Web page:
Ow…. by the way I responded to your Dead Pool question. Just saying if you’ve read it all ready fine but please just say “okay” or talk back but I get confused on who’s read what.
    Thank’s for the help B.mac!

  47. Jackon 18 Feb 2016 at 9:30 pm

    Is it me or are bits of comments disappearing as I post?

  48. B. McKenzieon 18 Feb 2016 at 11:57 pm

    “Just saying if you’ve read it all ready fine but please just say “okay” or talk back but I get confused on who’s read what.” This wouldn’t be feasible for me. It might be days or weeks before I respond to a comment, if at all. I can’t/don’t promise to read every comment left on-site. (33,000 comments so far…)

  49. Jackon 22 Feb 2016 at 3:14 pm

    Okay B.mac I just wish there was some kind of system saying if a comment had been read or not probably not workable thought and I get that. :)

  50. Jackon 06 Apr 2016 at 9:03 am

    Hey B.mac been a while but school comes first. Any way I’m wondering if you have any recommendations or pet peeves about aliens other then them looking like humans I’ve got that explained in story.

  51. B. McKenzieon 07 Apr 2016 at 6:34 am

    As far as alien villains go, I’m not super-thrilled about mindless conquerors. Would suggest more effort on mindsets/culture/goals.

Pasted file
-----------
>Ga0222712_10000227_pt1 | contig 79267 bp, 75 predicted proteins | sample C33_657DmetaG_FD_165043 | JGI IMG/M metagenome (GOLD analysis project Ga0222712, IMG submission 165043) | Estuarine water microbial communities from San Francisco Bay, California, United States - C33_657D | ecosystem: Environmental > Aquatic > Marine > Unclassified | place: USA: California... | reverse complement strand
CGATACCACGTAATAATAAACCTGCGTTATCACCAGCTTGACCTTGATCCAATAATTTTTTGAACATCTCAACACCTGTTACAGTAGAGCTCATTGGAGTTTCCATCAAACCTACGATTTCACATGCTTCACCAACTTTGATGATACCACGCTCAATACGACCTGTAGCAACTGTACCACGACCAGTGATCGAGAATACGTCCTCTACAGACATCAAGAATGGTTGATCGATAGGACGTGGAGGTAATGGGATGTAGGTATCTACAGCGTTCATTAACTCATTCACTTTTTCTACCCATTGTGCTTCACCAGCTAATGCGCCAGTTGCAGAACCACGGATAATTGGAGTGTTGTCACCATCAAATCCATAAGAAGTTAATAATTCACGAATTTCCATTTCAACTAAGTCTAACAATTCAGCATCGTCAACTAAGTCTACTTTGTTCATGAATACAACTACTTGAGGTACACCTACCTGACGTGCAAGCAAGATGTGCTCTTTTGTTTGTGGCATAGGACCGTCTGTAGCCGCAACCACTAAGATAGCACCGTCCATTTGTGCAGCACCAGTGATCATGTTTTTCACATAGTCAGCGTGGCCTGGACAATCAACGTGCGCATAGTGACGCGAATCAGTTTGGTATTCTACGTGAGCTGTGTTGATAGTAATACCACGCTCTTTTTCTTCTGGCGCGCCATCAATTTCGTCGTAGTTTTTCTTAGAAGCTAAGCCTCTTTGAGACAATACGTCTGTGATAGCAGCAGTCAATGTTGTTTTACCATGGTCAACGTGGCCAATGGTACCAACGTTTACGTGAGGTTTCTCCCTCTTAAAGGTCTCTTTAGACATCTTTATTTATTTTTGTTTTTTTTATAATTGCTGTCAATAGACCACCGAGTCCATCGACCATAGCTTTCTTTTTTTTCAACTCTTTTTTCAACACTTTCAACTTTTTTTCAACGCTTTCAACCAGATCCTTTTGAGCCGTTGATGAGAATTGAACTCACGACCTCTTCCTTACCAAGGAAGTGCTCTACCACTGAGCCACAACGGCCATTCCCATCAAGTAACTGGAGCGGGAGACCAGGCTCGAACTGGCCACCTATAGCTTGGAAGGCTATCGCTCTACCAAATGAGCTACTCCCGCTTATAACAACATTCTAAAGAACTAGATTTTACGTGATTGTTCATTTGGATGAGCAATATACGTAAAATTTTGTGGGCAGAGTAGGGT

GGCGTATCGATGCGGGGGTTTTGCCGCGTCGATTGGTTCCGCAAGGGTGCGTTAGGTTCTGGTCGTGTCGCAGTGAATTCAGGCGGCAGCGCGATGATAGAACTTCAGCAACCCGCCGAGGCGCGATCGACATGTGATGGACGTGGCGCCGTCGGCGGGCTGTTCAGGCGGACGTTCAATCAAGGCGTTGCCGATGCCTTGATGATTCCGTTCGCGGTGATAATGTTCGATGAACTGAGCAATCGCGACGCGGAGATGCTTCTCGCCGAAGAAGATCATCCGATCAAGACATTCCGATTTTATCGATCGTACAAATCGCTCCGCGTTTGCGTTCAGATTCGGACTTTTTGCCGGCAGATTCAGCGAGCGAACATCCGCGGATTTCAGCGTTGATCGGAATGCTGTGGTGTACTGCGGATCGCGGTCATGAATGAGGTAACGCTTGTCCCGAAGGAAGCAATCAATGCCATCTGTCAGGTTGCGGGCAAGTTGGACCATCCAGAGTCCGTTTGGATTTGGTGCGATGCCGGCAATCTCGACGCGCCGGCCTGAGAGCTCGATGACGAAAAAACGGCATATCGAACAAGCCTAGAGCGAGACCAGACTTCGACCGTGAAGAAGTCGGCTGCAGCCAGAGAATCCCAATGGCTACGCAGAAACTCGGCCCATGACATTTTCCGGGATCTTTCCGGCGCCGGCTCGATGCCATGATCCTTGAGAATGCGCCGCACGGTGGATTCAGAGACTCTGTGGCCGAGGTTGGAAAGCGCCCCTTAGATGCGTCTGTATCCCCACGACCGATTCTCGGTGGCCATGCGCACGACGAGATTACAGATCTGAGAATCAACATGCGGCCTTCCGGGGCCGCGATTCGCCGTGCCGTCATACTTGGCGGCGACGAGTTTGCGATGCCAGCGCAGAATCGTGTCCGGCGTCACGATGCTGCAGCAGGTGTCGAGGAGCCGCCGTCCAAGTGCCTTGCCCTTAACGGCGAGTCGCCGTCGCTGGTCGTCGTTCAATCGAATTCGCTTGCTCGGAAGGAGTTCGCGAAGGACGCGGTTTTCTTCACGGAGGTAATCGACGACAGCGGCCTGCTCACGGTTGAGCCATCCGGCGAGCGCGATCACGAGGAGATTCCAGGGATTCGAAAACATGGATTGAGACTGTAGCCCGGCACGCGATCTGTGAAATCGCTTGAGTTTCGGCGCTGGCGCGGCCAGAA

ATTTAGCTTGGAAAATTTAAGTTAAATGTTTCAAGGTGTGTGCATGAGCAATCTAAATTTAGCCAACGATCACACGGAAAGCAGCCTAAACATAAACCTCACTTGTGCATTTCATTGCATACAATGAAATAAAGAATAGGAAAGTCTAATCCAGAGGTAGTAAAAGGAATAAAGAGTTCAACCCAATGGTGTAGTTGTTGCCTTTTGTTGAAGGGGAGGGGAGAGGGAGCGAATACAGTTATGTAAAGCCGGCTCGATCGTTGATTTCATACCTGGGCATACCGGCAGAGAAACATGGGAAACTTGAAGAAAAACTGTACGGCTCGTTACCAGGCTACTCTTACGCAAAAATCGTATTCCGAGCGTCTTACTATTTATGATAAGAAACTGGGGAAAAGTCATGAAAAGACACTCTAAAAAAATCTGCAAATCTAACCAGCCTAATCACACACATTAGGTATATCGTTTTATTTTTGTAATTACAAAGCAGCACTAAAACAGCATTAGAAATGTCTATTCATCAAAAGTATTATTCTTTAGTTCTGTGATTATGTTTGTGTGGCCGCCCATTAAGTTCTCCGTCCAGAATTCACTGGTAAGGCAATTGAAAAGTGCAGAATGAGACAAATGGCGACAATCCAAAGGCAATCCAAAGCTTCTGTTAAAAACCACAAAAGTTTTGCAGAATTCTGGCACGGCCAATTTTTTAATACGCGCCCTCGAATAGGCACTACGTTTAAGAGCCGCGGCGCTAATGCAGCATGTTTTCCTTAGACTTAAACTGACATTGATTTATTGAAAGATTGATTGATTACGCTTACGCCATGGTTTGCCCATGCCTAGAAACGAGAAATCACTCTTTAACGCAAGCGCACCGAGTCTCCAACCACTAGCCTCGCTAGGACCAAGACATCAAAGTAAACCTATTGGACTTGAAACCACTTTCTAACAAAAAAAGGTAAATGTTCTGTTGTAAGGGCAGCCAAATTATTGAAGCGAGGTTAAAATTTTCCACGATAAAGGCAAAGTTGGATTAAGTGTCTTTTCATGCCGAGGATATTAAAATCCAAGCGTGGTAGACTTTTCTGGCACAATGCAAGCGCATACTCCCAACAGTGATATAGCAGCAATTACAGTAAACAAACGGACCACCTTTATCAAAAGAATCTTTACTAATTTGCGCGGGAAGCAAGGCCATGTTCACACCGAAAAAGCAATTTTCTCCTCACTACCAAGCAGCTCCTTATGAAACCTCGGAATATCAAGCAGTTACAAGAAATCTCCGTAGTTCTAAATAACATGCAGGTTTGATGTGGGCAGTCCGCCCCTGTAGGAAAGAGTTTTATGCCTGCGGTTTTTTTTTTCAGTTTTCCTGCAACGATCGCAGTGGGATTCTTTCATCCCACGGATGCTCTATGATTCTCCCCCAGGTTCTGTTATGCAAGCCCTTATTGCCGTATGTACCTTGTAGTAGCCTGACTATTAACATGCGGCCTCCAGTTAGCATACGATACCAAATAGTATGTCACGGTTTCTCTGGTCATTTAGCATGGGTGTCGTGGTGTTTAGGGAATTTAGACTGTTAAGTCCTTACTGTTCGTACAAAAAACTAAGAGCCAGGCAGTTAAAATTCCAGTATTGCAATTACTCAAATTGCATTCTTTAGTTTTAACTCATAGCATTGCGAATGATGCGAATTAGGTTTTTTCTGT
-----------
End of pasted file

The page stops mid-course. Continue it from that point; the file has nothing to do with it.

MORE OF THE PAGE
Generally speaking, the alien villains I’ve seen that *look* like humans more or less think and act like humans (e.g. Kryptonians are more or less indistinguishable from superpowered humans), and I think that’s pretty weak sauce.

  52. Jackon 07 Apr 2016 at 9:16 am

    Hey B.mac I’ve got them as both heroes and villains mostly villains
    I don’t think mine are knock off humans, except in looks which I use Panspermia to explain, but just in case these are the 5 most used races I have in the story…
    1) Ungar they are highly intelligent but as a result are paranoid to the point of killing because it is logical to kill them. I actually have a hero who is a Ungar who is hated and distrusted by them for his use of human learned emotions.
    2) Odarians they are modified beings who go planet picking wars for honor and resources, no not dumb and violent more average and violent
    3)Martians in story they are a long dead race of aliens who look like short humans with larger then average pupils, the one who is not dead is no where near as strong or fast as a human but has a IQ that rivals the Ungar but is highly emotional
    4)Plutonians actually aren’t as human looking as the rest with purple skin, pointed teeth, no noise and reptilian eyes they do kind of fit the dumb and violent
    5) the Syrain I fear feel most human there society is big into chain of command, are the self imposed protectors of the universe and despite being “Protectors” are highly xenophobic

  53. Jackon 07 Apr 2016 at 9:19 am